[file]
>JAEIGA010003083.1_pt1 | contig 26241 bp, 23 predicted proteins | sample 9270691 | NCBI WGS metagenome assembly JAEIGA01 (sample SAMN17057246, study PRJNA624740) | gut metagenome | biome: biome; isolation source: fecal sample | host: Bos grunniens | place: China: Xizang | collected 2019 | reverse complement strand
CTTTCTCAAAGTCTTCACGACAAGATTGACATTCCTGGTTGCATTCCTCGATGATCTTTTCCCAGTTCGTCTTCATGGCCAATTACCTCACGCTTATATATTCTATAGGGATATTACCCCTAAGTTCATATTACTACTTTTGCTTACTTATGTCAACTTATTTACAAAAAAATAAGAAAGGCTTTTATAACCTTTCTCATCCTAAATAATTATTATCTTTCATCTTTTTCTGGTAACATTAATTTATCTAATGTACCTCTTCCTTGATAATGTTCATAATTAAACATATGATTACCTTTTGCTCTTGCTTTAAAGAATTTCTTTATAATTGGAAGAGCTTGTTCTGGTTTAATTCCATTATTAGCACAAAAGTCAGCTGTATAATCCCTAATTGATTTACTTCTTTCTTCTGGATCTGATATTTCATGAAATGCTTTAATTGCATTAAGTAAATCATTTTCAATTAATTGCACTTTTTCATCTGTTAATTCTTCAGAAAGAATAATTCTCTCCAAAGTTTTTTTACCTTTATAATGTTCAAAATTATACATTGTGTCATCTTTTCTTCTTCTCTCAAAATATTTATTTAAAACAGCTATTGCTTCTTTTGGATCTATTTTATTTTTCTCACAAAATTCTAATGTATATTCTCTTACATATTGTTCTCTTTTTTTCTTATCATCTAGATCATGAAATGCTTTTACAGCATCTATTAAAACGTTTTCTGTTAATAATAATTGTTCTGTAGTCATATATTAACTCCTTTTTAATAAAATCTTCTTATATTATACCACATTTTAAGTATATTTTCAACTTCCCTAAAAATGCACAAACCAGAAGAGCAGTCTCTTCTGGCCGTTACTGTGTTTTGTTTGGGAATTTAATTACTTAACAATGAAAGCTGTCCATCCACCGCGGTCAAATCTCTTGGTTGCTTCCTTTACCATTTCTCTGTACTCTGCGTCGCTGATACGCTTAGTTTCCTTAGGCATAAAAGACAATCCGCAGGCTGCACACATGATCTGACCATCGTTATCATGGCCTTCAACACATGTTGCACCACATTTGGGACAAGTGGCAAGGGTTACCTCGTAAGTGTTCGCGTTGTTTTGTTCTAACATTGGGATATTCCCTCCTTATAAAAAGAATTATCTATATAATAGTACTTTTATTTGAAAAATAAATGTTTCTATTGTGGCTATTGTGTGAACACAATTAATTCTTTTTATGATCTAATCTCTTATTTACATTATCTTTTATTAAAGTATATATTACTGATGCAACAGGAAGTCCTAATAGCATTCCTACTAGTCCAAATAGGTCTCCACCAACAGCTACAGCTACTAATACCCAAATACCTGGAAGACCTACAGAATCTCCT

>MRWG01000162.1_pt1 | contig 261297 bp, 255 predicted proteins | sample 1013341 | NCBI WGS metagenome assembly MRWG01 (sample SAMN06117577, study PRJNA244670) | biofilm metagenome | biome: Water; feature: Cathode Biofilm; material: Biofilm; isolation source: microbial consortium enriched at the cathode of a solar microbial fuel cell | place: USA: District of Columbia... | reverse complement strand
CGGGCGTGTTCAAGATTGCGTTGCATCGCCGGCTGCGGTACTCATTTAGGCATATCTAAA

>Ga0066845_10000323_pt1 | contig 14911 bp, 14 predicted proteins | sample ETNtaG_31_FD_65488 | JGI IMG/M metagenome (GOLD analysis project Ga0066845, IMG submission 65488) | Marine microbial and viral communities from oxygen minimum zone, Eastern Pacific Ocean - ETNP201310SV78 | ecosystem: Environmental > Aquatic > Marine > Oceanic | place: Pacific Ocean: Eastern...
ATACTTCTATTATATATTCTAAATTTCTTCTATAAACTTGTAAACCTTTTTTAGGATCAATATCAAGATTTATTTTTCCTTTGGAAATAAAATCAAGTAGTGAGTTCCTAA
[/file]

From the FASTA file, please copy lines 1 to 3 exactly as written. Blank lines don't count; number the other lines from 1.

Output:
>JAEIGA010003083.1_pt1 | contig 26241 bp, 23 predicted proteins | sample 9270691 | NCBI WGS metagenome assembly JAEIGA01 (sample SAMN17057246, study PRJNA624740) | gut metagenome | biome: biome; isolation source: fecal sample | host: Bos grunniens | place: China: Xizang | collected 2019 | reverse complement strand
CTTTCTCAAAGTCTTCACGACAAGATTGACATTCCTGGTTGCATTCCTCGATGATCTTTTCCCAGTTCGTCTTCATGGCCAATTACCTCACGCTTATATATTCTATAGGGATATTACCCCTAAGTTCATATTACTACTTTTGCTTACTTATGTCAACTTATTTACAAAAAAATAAGAAAGGCTTTTATAACCTTTCTCATCCTAAATAATTATTATCTTTCATCTTTTTCTGGTAACATTAATTTATCTAATGTACCTCTTCCTTGATAATGTTCATAATTAAACATATGATTACCTTTTGCTCTTGCTTTAAAGAATTTCTTTATAATTGGAAGAGCTTGTTCTGGTTTAATTCCATTATTAGCACAAAAGTCAGCTGTATAATCCCTAATTGATTTACTTCTTTCTTCTGGATCTGATATTTCATGAAATGCTTTAATTGCATTAAGTAAATCATTTTCAATTAATTGCACTTTTTCATCTGTTAATTCTTCAGAAAGAATAATTCTCTCCAAAGTTTTTTTACCTTTATAATGTTCAAAATTATACATTGTGTCATCTTTTCTTCTTCTCTCAAAATATTTATTTAAAACAGCTATTGCTTCTTTTGGATCTATTTTATTTTTCTCACAAAATTCTAATGTATATTCTCTTACATATTGTTCTCTTTTTTTCTTATCATCTAGATCATGAAATGCTTTTACAGCATCTATTAAAACGTTTTCTGTTAATAATAATTGTTCTGTAGTCATATATTAACTCCTTTTTAATAAAATCTTCTTATATTATACCACATTTTAAGTATATTTTCAACTTCCCTAAAAATGCACAAACCAGAAGAGCAGTCTCTTCTGGCCGTTACTGTGTTTTGTTTGGGAATTTAATTACTTAACAATGAAAGCTGTCCATCCACCGCGGTCAAATCTCTTGGTTGCTTCCTTTACCATTTCTCTGTACTCTGCGTCGCTGATACGCTTAGTTTCCTTAGGCATAAAAGACAATCCGCAGGCTGCACACATGATCTGACCATCGTTATCATGGCCTTCAACACATGTTGCACCACATTTGGGACAAGTGGCAAGGGTTACCTCGTAAGTGTTCGCGTTGTTTTGTTCTAACATTGGGATATTCCCTCCTTATAAAAAGAATTATCTATATAATAGTACTTTTATTTGAAAAATAAATGTTTCTATTGTGGCTATTGTGTGAACACAATTAATTCTTTTTATGATCTAATCTCTTATTTACATTATCTTTTATTAAAGTATATATTACTGATGCAACAGGAAGTCCTAATAGCATTCCTACTAGTCCAAATAGGTCTCCACCAACAGCTACAGCTACTAATACCCAAATACCTGGAAGACCTACAGAATCTCCT

>MRWG01000162.1_pt1 | contig 261297 bp, 255 predicted proteins | sample 1013341 | NCBI WGS metagenome assembly MRWG01 (sample SAMN06117577, study PRJNA244670) | biofilm metagenome | biome: Water; feature: Cathode Biofilm; material: Biofilm; isolation source: microbial consortium enriched at the cathode of a solar microbial fuel cell | place: USA: District of Columbia... | reverse complement strand